Technology experts and activists have for years attempted to bridge the gap between those with access to technology and those without, using innovative products and initiatives, like the $100 laptop developed by the organisation One Laptop per Child.
But it takes more than a computer to bridge the gap. The mobile phone has emerged as a powerful tool for social engagement; mobile technology and social media applications are playing a vital role in giving excluded groups a voice. Around 70 per cent of mobile phone users are in developing countries, mostly in the global South, according to the UN agency the International Telecommunications Union. Mobile phones are the first telecommunications technology in history to have more users in the developing rather than developed world.
While access to the Internet is important, it is only the starting point, which is where mobile technology comes in. Unlike the Internet, mobile is not hampered by slow broadband speeds or electricity shortages, and can be used by those who cannot read or write. As a result, mobile phones are increasingly playing a vital role in shaping activism, raising awareness, and ultimately giving citizens a voice. New mobile platforms are simple and portable which require only simple text messaging capability to be used as a tool for a host of activities, from providing logistical support in natural disasters to tracking violence.
Despite the way in which social media and mainstream news like to talk about “new digital divides,” they are not new at all. From my own research in the field, it seems that the core issues are about social power, and access to information and skills.
Ushahidi – meaning “testimony” in Swahili – is a good example of this trend. This non-profit tech company specialises in developing free and open source software to enable users to share, interact and report on what’s happening in their society, available for anyone with a mobile phone. In a past analysis, Crowdglobe, which conducts research on crowdsourcing mapping systems, documented almost 13,000 Ushahidi crowdmaps in over 100 countries. The program allows people to set up their own map without having to install it on their web servers.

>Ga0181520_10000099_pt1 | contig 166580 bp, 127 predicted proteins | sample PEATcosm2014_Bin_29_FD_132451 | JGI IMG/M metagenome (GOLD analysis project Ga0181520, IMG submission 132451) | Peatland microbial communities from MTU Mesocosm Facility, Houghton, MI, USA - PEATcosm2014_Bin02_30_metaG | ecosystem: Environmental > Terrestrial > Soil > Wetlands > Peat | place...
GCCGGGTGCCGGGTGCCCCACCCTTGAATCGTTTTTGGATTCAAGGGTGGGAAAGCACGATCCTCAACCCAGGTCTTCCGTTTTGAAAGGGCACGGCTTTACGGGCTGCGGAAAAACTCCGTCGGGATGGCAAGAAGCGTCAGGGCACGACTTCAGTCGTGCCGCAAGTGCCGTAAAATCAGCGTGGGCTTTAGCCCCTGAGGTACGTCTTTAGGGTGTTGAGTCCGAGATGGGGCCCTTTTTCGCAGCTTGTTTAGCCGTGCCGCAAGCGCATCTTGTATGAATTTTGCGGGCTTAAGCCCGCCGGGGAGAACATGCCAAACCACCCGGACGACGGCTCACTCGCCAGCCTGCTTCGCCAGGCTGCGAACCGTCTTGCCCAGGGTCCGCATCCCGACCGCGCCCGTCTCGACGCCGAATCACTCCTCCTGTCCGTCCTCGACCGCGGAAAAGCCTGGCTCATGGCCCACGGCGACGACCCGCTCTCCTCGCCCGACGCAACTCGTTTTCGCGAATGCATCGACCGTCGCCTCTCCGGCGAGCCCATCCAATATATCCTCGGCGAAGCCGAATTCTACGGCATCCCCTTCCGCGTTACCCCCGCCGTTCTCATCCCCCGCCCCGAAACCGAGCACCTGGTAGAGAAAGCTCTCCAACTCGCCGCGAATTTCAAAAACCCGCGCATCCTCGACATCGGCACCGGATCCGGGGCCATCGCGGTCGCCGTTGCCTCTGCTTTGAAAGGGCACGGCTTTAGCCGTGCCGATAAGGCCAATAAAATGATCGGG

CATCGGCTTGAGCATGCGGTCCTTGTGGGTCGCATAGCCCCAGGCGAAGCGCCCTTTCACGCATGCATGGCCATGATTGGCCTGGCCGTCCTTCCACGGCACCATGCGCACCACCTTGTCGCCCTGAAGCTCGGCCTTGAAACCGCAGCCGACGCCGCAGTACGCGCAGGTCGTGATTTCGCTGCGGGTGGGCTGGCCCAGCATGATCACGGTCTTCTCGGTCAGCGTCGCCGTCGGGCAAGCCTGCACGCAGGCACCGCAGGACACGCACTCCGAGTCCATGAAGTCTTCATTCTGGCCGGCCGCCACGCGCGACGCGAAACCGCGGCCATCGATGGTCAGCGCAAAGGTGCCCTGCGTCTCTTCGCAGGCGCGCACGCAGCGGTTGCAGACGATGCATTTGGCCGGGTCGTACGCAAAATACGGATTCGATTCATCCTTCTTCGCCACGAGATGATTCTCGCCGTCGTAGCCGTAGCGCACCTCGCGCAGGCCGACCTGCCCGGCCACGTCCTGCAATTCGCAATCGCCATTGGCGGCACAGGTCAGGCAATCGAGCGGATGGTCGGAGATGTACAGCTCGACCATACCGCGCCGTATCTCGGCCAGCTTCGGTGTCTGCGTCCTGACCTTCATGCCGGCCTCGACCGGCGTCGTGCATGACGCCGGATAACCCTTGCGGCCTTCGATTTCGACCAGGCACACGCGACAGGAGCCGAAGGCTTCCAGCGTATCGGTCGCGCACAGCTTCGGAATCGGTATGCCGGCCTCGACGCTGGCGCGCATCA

NT Mojos, a project undertaken by the Australian Government in 2011, gave citizens a voice as well asthe opportunity to become the creators of content, allowing allows them to bypass the traditional gatekeepers of information such as governments, publishing houses and media organisations, which control access to services, debate and knowledge.
A similar project in India, CGNet Swara, a mobile-based news service, was launched as a portal for the Chhattisgarh tribe, which lacks access to mainstream media. The open-source software overcomes two barriers – literacy and lack of Internet access – by allowing individuals to report news in their own language to their community and beyond. With the program, “citizen reporters” call a number to record a news item, which is then verified by a trained journalist at CGNet Swara. Once a report has been approved, any listener can hear it by dialing into the same voice messaging service with their mobile phone. Continue reading “Bridging the Digital Divide: Mobile and Social Media”